In the Crystal Caves, the invisible path is marked by falling particles.

    Something I'm really looking forward to with Dark Souls 2 is working out these things as a community. Nowadays, everyone knows about the Drake Sword and can look up whatever they please in the multiple wikis for the game. Back when Dark Souls was first being reviewed, there was a lengthy email chain going around with the various reviewers passing on what information they learned.

    I really want to be a part of something like that.

    By hiding so much from the player, Dark Souls is a game that really rewards exploration and makes discovering things absolutely fantastic.

    Last edited 27/02/14 2:44 pm

      There's a huge strategy guide being released at the same time as the game. I don't really think we'll get a chance to really explore as a community, because someone's gonna mine the secrets of the guide and share them all online pretty quickly...

        I'm also waiting for the PC release. So it looks like I'm pretty screwed.

        Going to try anyhow.

          The community-building part you might not be able to get involved in by then, but at least you can do what I did for my first playthrough, with self-exploration - completely offline. Avoiding any spoilers, hints, or the wiki unless absolutely stumped. (Or, in the case of lore, insatiably curious and satisfied that the level of in-game examination/exploration is about as good as it's going to get.) You know: give the boss a good number of attempts before trying to figure out online what you might be doing wrong. Or trying to figure out why I couldn't hurt ghosts or block them.

          I only started smashing all the lore sites and videos and such after I'd pretty much completed everything up to the final level and figured I'd best research whatever bits I might have missed naturally and go back to clean them up before I end things.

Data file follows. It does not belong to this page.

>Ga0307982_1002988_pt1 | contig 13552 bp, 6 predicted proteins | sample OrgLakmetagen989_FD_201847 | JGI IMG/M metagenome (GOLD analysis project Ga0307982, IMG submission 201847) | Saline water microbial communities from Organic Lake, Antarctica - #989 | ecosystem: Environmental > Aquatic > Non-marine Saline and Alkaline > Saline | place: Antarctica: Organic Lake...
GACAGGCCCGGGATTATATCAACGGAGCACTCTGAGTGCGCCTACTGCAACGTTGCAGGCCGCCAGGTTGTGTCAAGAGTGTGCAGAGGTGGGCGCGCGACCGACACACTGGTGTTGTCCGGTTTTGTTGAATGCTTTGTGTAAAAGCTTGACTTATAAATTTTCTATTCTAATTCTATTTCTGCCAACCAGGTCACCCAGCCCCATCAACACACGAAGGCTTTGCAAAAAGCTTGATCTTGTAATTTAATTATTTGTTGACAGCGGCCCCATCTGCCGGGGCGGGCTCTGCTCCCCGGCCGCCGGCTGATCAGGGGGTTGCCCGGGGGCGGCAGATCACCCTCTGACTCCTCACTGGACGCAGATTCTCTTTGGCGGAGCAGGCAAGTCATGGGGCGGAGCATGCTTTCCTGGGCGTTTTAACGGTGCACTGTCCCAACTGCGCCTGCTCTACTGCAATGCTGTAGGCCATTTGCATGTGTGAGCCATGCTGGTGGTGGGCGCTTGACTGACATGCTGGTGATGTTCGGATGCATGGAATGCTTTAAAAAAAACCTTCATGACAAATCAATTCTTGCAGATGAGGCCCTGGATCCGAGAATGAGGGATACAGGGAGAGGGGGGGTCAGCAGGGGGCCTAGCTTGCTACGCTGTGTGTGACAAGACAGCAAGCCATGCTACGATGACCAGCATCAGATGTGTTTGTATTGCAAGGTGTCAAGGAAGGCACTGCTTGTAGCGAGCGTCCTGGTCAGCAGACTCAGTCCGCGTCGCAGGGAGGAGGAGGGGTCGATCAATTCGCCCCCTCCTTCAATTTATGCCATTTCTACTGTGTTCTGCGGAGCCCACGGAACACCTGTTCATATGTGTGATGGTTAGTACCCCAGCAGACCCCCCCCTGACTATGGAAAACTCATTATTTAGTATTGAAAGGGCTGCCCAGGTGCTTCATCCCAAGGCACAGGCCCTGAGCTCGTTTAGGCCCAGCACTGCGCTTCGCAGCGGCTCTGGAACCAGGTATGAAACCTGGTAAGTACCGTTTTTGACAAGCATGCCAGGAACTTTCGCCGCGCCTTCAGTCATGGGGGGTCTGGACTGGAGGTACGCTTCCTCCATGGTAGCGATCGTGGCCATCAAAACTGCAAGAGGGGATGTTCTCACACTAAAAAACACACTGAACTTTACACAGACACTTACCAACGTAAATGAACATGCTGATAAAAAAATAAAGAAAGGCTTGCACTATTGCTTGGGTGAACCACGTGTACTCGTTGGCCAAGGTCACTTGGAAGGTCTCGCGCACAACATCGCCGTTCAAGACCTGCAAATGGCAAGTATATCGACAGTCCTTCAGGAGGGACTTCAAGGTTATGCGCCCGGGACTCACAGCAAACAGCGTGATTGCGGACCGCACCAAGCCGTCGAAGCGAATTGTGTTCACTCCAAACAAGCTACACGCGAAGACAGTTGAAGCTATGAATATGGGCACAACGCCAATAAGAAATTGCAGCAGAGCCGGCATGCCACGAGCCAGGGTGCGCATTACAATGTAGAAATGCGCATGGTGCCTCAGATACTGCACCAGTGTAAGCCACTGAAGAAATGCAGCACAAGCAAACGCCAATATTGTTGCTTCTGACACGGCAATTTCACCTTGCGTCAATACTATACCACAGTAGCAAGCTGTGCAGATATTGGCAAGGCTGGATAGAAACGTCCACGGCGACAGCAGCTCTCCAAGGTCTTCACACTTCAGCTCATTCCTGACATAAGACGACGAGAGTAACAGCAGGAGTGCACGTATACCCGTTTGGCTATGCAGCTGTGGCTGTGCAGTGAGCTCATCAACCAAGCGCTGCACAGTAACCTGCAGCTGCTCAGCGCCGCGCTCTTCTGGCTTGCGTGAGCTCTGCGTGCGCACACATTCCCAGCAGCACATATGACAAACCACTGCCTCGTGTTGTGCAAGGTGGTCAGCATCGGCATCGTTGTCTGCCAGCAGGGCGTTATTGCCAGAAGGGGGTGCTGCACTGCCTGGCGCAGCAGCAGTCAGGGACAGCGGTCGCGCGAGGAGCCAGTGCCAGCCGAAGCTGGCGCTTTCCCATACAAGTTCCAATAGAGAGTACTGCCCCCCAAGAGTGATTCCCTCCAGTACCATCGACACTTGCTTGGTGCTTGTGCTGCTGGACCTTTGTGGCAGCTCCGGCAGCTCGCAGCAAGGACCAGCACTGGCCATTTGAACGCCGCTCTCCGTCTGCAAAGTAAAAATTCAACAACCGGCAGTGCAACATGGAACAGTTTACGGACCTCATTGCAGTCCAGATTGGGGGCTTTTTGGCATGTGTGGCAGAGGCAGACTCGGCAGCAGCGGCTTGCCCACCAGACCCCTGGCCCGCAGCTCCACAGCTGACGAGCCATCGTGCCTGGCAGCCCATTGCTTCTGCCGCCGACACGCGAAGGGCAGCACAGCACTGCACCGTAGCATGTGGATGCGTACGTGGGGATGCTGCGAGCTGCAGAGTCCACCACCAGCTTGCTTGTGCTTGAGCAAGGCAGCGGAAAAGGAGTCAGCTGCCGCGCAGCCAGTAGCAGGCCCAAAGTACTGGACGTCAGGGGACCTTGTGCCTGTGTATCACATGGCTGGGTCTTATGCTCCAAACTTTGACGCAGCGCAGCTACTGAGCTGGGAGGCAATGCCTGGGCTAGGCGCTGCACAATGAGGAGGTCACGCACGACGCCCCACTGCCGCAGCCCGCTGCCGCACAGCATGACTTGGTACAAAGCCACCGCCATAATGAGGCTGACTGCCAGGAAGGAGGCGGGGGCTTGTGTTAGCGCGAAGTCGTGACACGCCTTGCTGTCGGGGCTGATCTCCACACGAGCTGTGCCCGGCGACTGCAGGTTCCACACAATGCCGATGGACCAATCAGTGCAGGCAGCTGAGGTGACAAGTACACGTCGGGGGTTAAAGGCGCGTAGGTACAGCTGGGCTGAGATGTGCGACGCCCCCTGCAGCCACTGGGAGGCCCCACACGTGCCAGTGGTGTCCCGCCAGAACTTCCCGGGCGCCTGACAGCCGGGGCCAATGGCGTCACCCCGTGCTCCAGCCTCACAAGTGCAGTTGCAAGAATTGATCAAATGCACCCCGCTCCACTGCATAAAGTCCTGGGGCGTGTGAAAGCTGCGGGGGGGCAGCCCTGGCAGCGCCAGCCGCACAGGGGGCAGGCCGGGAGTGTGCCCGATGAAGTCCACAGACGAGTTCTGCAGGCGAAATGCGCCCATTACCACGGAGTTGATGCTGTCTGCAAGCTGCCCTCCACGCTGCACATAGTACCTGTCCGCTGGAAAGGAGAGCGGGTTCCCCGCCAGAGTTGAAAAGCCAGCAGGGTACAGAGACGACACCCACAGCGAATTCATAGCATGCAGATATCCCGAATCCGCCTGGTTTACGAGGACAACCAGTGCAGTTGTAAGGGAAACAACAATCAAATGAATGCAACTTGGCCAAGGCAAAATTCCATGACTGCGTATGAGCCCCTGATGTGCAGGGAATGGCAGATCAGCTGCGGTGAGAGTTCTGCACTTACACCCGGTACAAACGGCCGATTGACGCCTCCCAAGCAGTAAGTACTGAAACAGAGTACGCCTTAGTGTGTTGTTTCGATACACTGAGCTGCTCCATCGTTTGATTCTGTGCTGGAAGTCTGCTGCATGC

You and me both. Waiting for the PC release that is. Time to train myself to avert my eyes when I see *anything* that even closely resembles information on DS2

        i avoided anything dark souls for the first few weeks after release, was well into the game before much was 'spoilt' for me. also i got lost...

        Think about it though - that will be the best selling strategy guide ever!

      I always equated Dark Souls to having a bad relationship. It's painful, you know it's bad for you, but you just keep on coming back for more because it feels so good... in a bad way.

      My body is ready for Dark Souls II.

        it's like dating the most beautiful woman you've ever seen, who fulfils every sexual desire - yet she constantly puts you down in front of all your friends and openly calls your mother "a fucking bitch" to her face.

          Whilst making you wear a collar, leash and gag ball in bed.

      I think my favourite part of Demon's Souls was the fact no one (upon its initial Asian release) had any clue what the World Tendency was about. The community spent hours, days, weeks discussing and finally working out how it all worked and while that was somewhat frustrating, being on the forefront sharing and testing theories was extremely exciting.

      Dark Souls continued this traditional of community information gathering and sharing and I think it really does lay the foundations for a great community/fanbase that feels almost united compared to other games. Up until Demon's Souls my experience with game-specific communities was limited to general discussion, newbie help and 'You can find item x at location x' but the Souls series really requires a deep and complex level of community information sharing.